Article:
If you decide to use voltage followers that are DC coupled to the "finals", I suggest you consider IRFBC20 MOSFETs for the job. The FET sounds good, requires no heater power, and (obviously) there is no heater to cathode potential issue. MOSFET Follies illustrates the technique.
__________________
Eli D.
  Reply With Quote
Old 12th November 2007, 02:21 AM   #6
diyAudio Member
 
Join Date: Nov 2007
Quote:
Originally posted by Eli Duttman
Don,



Blocking DC is important. Even more important is protecting the O/P trafo, which is inside a NFB loop, from core saturation. A RC high pass filter tuned to approx. 19 Hz., at the I/P grid, gets both jobs done.



What sort of O/P tubes do you have in mind? How much gain do you need? FWIW, my hunch is that the Mullard circuit using a 12AT7 in the LTP position will do the job for you. High gm is indicated for a LTP, especially in a circuit that employs loop NFB. High gm is protection against slew limiting.

If you decide to use voltage followers that are DC coupled to the "finals", I suggest you consider IRFBC20 MOSFETs for the job. The FET sounds good, requires no heater power, and (obviously) there is no heater to cathode potential issue. MOSFET Follies illustrates the technique.
I was wanting to build an all triode amp just as a design exercise and not because I have anything against other devices. Would those FETs work in the form of a "Fetron" to replace the cathode follower triodes in the McIntosh 75, where there are harsh requirements?
  Reply With Quote
Old 12th November 2007, 02:22 AM   #7
diyAudio Member
 
Join Date: Nov 2007
Quote:
Originally posted by Yvesm
You can also simply remove the first stage by using pentode LTP

http://www.dissident-audio.com/PP_6L6/Page.html


Well, yes.
  Reply With Quote
Old 12th November 2007, 05:34 AM   #8
diyAudio Member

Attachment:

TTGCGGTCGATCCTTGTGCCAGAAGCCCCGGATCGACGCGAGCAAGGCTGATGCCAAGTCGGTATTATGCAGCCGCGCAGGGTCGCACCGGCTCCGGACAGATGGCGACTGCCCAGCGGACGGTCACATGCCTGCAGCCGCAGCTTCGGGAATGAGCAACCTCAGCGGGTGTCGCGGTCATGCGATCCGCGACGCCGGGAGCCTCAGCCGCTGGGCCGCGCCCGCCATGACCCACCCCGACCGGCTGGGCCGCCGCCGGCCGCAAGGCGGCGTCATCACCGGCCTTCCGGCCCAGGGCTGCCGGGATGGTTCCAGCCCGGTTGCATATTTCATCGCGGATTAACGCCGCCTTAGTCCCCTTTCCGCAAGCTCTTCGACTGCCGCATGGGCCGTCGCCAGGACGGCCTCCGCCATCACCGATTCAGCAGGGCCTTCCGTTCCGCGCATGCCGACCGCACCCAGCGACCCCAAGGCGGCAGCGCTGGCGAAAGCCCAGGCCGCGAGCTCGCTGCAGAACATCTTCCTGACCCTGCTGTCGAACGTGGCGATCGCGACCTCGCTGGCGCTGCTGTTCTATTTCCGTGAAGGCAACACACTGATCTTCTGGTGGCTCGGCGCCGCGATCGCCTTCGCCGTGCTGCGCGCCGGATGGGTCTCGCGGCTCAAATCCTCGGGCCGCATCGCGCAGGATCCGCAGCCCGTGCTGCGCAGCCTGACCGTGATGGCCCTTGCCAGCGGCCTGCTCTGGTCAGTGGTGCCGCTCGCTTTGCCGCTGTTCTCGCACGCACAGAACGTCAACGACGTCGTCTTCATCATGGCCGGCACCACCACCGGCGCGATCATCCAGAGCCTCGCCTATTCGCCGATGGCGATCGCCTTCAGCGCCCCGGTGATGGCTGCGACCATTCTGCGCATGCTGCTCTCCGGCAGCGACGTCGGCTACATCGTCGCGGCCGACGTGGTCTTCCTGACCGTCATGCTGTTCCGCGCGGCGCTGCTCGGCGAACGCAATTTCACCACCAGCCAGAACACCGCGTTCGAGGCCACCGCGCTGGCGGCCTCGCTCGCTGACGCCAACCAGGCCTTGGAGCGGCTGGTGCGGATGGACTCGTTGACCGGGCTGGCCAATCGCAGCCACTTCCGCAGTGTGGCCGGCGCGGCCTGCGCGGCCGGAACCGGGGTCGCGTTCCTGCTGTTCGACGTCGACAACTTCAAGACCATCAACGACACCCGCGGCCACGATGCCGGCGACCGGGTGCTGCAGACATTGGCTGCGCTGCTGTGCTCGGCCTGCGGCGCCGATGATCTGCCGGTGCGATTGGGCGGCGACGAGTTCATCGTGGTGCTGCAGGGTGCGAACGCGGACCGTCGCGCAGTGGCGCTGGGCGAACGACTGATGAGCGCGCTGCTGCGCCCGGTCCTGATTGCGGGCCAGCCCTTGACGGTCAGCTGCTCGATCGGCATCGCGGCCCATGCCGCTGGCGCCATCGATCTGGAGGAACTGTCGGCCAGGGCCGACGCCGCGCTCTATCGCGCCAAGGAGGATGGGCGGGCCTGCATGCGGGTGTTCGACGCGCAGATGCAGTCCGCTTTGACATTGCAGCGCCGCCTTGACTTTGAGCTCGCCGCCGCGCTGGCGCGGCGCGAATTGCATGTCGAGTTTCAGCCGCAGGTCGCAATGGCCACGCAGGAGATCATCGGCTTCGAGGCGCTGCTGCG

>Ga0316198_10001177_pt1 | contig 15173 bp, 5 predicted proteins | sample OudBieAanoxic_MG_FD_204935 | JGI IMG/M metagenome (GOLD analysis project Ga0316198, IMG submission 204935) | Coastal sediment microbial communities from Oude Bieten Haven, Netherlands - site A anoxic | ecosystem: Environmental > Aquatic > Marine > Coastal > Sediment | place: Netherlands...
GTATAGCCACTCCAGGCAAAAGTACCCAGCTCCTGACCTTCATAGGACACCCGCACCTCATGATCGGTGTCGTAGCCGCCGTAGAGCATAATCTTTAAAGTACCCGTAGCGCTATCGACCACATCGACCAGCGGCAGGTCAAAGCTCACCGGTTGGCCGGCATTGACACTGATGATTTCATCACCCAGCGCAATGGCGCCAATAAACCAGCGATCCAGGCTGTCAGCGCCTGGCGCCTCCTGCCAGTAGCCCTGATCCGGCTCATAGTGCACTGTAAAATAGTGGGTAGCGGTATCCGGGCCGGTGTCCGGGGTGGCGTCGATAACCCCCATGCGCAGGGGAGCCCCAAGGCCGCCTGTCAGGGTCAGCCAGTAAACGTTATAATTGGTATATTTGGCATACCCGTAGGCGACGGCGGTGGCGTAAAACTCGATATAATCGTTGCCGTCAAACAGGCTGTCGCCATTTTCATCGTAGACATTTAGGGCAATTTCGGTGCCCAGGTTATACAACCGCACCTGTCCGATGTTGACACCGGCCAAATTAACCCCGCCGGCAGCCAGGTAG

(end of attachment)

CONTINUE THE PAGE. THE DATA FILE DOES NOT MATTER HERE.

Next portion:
Join Date: Jan 2003
Location: Sweden
Quote:
is there an iterative procedure i should follow to determine how much feedback I may use and how to figure out all the poles and zeroes to stabilize it?
It seems to me that no one has answered this part of your question, as the answer is complicated I will not try to give you a complete answer but rather push you in the right direction. Yes, there are methods how to determine how much feedback to use and how to place poles and zeros in order to make an amp stable. In general an amp is unstable if the loop gain at some point has 180 degree phase shift because at that point the negative feedback will be positive and the amp will oscillate. The solution is either to use less feedback or to change the phase response by either moving poles or by adding zeros.

The easiest method on how to see if there is a risk of oscillation and what effect you get when changing poles and zeros is by a Baude diagram where you graphically plot amplitude and phase for each pole.

You can find how to do this in many basic text books on feedback systems. Another more modern method is to use a simulation tool like spice which can give you very quick results but it doesn't give you the same feel for what's going on.

As an example the original Wlliamson amplifier has quite low stability margin at low frequencies but it is also easy to rectify by introducing a phase stabilisation network, see here http://www.tubetvr.com/Williamson.pdf and here http://www.tubetvr.com/Williamson_comp2.pdf

Regards Hans
  Reply With Quote

Reply


Hide this!Advertise here!
Thread Tools Search this Thread
Search this Thread:

Advanced Search

Posting Rules
You may not post new threads
You may not post replies
You may not post attachments
You may not edit your posts

BB code is On
Smilies are On
[IMG] code is On
HTML code is Off
Trackbacks are Off
Pingbacks are Off
Refbacks are Off


Similar Threads
Thread Thread Starter Forum Replies Last Post
phase shift of second order filter bondo Multi-Way 9 8th April 2009 02:24 AM
Phase shift smps topology darkfenriz Power Supplies 12 10th August 2008 11:30 AM
Zero phase-shift gareth Solid State 11 9th May 2008 04:45 PM
Signal phase shift through a tube amp d1camero Tubes / Valves 8 13th November 2006 03:18 PM
Zen Phase Shift, Feedback in BOZ Jay Pass Labs 3 17th February 2003 04:36 AM


New To Site? Need Help?

All times are GMT. The time now is 10:41 PM.


vBulletin Optimisation provided by vB Optimise (Pro) - vBulletin Mods & Addons Copyright © 2014 DragonByte Technologies Ltd.
Copyright 1999-2014 diyAudio

Content Relevant URLs by vBSEO 3.3.2